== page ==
Trying to predict what’s next for San Diego–based Bumble Bee Tuna in the turbulent waters of international commerce is tough, as evidenced by a company history presented by Andrew F. Smith in his 2012 history of the once all-American industry, American Tuna: The Rise and Fall of an Improbable Food.
Writes Smith, “In 1950, Bumble Bee was acquired by Castle & Cook, a prominent Hawaii-based food company. Ten years later, the company launched Bumble Bee Seafoods as a wholly owned subsidiary. In 1977 Bumble Bee acquired a tuna cannery in Puerto Rico and a fishing operation in Ecuador. Beginning in the 1980s, Bumble Bee went through a series of ownership changes, including its purchase by Pillsbury, which sold it to Unicord, based in Bangkok, Thailand. In 1997 it was sold to International Home Foods, Inc. In 2000, Bumble Bee was acquired by the American multinational ConAgra, but three years later it was sold to Connors Bros., a Canadian firm. In 2008 Centre Partners, an American private equity firm, acquired Bumble Bee Foods. Three years later, Centre Partners sold it for an estimated $980 million to Lion Capital LLP, a British private equity firm.”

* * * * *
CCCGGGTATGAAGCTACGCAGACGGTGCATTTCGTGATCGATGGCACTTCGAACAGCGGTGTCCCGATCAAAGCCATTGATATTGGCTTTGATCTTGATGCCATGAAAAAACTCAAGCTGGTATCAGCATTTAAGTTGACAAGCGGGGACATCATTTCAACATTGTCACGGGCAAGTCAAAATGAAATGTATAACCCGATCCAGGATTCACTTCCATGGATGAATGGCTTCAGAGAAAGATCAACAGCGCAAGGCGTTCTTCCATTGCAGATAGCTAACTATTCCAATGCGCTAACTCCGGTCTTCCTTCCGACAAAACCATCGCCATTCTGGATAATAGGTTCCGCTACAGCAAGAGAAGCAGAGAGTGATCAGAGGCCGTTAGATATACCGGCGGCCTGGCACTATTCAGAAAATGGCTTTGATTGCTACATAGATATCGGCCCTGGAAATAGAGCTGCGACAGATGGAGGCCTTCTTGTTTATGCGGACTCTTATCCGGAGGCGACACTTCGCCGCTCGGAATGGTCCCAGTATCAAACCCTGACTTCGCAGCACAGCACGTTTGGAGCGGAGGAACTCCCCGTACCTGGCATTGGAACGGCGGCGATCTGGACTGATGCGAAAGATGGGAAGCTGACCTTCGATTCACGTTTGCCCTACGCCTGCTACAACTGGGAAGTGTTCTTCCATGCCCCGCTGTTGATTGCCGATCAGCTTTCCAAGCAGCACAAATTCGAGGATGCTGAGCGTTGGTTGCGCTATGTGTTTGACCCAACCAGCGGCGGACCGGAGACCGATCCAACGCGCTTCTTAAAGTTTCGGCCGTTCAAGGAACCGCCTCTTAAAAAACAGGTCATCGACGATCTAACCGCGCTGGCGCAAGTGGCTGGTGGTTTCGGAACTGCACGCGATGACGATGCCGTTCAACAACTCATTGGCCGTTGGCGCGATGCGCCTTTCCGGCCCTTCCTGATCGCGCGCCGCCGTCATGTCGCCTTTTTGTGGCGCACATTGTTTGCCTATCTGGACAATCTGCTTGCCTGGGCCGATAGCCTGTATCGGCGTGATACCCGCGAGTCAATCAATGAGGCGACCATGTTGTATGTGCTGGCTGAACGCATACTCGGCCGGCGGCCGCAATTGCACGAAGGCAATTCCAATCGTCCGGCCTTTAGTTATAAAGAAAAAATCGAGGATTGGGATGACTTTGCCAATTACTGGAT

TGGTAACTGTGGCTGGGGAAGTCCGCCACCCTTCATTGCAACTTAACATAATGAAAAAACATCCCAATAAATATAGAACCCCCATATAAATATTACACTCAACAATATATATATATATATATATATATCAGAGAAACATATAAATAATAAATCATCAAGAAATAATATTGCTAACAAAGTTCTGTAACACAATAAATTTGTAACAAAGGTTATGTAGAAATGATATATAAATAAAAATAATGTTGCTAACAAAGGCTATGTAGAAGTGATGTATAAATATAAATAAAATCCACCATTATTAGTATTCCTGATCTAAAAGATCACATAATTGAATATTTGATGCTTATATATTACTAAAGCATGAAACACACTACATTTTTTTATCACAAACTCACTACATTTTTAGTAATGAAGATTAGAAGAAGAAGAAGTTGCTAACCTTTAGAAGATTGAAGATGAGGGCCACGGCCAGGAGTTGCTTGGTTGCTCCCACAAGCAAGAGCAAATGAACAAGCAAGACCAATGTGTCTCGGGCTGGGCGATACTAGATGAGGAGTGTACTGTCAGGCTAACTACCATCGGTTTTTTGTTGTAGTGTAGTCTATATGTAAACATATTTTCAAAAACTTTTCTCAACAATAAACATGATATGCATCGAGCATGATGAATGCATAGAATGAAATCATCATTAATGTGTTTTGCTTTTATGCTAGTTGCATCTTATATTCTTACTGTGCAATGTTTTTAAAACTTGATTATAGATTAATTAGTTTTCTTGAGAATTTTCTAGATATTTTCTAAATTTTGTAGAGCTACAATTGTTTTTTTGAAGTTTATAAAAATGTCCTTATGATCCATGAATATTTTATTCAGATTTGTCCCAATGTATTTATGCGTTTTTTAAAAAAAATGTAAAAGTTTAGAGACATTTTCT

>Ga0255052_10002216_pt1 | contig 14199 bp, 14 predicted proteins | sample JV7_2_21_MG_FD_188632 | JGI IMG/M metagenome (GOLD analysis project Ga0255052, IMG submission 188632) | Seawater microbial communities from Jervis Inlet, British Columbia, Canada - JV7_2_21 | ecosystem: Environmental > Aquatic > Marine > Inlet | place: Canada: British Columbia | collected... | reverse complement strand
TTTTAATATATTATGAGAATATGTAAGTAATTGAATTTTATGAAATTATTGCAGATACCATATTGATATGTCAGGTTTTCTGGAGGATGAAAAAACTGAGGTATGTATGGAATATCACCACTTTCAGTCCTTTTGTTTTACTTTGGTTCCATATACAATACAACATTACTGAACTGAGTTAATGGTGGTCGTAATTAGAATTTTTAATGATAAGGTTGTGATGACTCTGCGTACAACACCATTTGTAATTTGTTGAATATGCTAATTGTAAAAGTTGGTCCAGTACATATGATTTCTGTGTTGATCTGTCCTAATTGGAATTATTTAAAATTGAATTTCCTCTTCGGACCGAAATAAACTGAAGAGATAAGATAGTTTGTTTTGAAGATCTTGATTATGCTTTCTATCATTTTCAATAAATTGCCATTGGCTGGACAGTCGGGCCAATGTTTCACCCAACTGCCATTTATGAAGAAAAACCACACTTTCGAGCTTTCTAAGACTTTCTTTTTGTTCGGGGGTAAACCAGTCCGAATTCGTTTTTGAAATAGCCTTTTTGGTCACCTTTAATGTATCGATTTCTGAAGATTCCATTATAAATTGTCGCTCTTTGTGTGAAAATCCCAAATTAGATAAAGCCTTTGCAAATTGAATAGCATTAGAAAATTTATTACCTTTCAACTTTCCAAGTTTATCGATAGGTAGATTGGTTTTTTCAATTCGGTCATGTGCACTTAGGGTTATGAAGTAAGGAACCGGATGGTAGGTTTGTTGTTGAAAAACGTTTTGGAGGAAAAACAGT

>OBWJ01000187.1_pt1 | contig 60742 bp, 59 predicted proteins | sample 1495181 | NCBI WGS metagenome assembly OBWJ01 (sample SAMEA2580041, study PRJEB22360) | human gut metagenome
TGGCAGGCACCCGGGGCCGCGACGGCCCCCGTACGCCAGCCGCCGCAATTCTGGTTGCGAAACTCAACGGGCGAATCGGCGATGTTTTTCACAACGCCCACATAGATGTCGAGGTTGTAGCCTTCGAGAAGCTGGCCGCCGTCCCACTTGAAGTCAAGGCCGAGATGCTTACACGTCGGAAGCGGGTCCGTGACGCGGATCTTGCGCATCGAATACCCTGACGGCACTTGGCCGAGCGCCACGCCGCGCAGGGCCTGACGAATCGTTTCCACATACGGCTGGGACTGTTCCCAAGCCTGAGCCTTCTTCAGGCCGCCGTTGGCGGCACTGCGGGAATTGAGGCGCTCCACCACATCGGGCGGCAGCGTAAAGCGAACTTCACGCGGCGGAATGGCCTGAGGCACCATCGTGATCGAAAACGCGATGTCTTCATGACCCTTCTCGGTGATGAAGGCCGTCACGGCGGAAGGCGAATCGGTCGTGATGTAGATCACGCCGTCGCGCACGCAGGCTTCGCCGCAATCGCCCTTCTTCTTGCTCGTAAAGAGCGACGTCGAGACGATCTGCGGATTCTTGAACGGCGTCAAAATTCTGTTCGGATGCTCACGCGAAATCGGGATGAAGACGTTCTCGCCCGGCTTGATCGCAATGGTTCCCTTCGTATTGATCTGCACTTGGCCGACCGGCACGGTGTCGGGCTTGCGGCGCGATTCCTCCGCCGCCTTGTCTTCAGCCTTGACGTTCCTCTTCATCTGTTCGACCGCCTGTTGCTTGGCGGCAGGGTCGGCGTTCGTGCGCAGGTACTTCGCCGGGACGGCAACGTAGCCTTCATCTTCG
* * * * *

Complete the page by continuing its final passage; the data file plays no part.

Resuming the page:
Now Lion has sold the business to Thai Union Frozen Products for $1.5 billion, reportedly more than quadrupling its highly leveraged investment in the venture, according to Reuters.